- $35 (375 ml)
- 91 Proof
- Batch #33
- New York
This was the second bottle from the two-pack of 375 ml bottles that my wife bought me a short while back. The other one was the 10 Year Blended Bourbon. I do love that my wife bought me this two-pack. Honestly, I don't know that I would have ever gotten around to grabbing a bottle of this off the shelf. While it sounds interesting, aged in oak and apple wood and all, it's just not so interesting that I've felt I needed to try it.
But, when someone gifts me a bottle, my curiosity is going to get the best of me every time, and I'm going to give it a whirl. If nothing else, it gives me something new to write about here. So, despite that I never really had a great desire to try this in the first instance, and despite that it came in a weird little skinny bottle, I, of course, nonetheless cracked it open and enjoyed it pour after pour until it was gone.
The nose on this was actually pretty good. It was light and crisp, with notes of caramel and vanilla and a consistent undercurrent of pear. It did have a bit of a bread or cracker note to it, like a plain wafer cracker, but it also had a touch of black pepper and cinnamon to tickle my nose a bit and keep it interesting.
The first thing I noticed upon my first sip was that it was very drinkable and, dare I say, smooth. The proof is somewhat low, but not so low that it should come across as completely watered down. But, it was certainly a softer whiskey, with few sharp edges and also not a lot of punch. So, good and bad.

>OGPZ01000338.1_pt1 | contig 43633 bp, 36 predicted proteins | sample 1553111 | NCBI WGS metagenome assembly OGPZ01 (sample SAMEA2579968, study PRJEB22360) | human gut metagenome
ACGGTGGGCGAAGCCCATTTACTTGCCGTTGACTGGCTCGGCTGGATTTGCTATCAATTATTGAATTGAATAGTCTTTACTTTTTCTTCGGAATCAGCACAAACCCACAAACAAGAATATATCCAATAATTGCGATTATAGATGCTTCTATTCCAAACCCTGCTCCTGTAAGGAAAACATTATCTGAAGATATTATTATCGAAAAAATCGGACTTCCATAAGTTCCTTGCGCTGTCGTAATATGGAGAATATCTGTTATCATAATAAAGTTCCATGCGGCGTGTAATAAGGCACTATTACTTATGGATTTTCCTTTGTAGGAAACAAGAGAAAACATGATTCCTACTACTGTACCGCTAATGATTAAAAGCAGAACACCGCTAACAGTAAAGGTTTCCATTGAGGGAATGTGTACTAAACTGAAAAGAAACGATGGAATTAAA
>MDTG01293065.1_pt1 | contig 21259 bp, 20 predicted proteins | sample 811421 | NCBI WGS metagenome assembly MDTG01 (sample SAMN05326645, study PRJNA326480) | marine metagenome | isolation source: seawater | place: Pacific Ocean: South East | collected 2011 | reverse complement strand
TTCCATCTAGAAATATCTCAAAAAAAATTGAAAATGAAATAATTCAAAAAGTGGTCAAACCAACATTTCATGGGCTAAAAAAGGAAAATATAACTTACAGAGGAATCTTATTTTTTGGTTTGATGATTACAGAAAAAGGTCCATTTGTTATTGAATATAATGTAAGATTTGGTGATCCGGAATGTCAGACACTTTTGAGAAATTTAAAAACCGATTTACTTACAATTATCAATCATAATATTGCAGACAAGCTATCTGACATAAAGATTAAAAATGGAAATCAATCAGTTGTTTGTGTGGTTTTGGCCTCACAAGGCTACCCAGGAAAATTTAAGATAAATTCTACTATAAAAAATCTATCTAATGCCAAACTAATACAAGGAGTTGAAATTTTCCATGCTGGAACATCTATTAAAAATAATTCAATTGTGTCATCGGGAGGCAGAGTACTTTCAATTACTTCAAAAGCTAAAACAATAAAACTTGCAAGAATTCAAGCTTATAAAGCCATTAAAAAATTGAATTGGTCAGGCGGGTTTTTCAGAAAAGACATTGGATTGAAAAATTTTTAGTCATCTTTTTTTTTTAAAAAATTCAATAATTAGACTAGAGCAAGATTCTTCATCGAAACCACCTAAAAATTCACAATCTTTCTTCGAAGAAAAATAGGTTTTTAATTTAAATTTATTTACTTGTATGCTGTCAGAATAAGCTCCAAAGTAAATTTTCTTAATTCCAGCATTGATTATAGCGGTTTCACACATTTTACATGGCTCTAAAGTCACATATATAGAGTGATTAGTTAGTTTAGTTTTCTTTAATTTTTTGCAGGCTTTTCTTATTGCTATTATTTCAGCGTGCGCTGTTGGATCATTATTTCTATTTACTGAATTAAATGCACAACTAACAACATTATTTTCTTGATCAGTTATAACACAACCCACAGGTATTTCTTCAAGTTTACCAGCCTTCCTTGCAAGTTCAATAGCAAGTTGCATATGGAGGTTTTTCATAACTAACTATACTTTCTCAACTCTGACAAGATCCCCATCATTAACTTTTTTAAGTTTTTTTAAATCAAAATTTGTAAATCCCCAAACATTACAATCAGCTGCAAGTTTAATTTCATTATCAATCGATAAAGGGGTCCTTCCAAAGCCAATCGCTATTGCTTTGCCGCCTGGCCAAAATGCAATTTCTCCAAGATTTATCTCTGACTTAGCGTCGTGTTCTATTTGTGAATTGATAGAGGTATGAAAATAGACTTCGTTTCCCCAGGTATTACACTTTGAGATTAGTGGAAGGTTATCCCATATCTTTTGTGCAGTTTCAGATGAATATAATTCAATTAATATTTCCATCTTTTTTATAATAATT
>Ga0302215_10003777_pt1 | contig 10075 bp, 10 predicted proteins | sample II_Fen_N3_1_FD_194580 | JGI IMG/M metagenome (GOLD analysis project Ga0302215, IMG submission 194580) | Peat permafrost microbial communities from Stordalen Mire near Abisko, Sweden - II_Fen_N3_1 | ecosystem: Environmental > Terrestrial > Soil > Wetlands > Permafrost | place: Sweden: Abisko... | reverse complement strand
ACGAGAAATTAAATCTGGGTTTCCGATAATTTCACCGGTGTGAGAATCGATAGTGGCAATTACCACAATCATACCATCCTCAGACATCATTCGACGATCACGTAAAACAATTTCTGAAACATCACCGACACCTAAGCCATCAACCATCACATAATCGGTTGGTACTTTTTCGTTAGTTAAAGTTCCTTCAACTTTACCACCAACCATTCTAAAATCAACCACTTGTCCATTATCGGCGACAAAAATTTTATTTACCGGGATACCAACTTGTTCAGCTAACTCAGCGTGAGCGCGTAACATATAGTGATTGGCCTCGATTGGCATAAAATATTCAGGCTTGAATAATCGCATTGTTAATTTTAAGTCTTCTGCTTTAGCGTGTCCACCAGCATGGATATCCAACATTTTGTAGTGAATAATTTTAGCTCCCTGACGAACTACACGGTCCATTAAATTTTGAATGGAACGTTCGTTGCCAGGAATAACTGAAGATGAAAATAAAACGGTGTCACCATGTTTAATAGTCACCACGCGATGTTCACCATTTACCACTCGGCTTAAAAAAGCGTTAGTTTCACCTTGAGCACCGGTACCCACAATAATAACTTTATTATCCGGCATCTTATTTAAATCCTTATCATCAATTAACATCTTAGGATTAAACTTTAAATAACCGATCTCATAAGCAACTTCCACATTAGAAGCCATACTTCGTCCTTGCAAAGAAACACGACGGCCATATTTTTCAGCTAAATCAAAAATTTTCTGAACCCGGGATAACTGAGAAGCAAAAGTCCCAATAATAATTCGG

The flavor was very vanilla forward, kind of like a French vanilla flavor. I'm not sure what makes French vanilla different from regular, but there's definitely a difference, and that's what I noticed here. Along with the vanilla, the other more prominent note was a crisp fruit note. But, it wasn't that apple note that I so often get with a young whiskey (I have no idea how old this one was), but rather more of a pear note. I think this is what made it so drinkable, because it was crisp and almost refreshing.
What was disappointing, though, was the lack of any rye spice. If I'm grabbing a rye off the shelf, I'm doing so because I want a rye. I want those flavors and spices that I get from a rye. Give me the pickle and pine, the cinnamon and brown sugar. Here, all I got was vanilla and pear. I did get some nice cinnamon and pepper on the nose, but that was noticeably absent in the flavor.
The last few pours of this were very sweet, almost as though the nectar from the pear had somehow settled at the bottom. And those sips were almost entirely that pear note. I don't know if it came from the apple wood that it was aged in or the unnamed source of the "rye mash" itself (the label doesn't actually call this a rye whiskey), but that was nearly all I got.
Again, this was very easy to drink, but that only gets me so far. I want flavor, I want complexity, and with a rye, or even something "distilled from a rye mash," I want spice. And this had none of that. So, I was glad I got to try it, but I'm also glad that I was justified in not reaching for it sooner.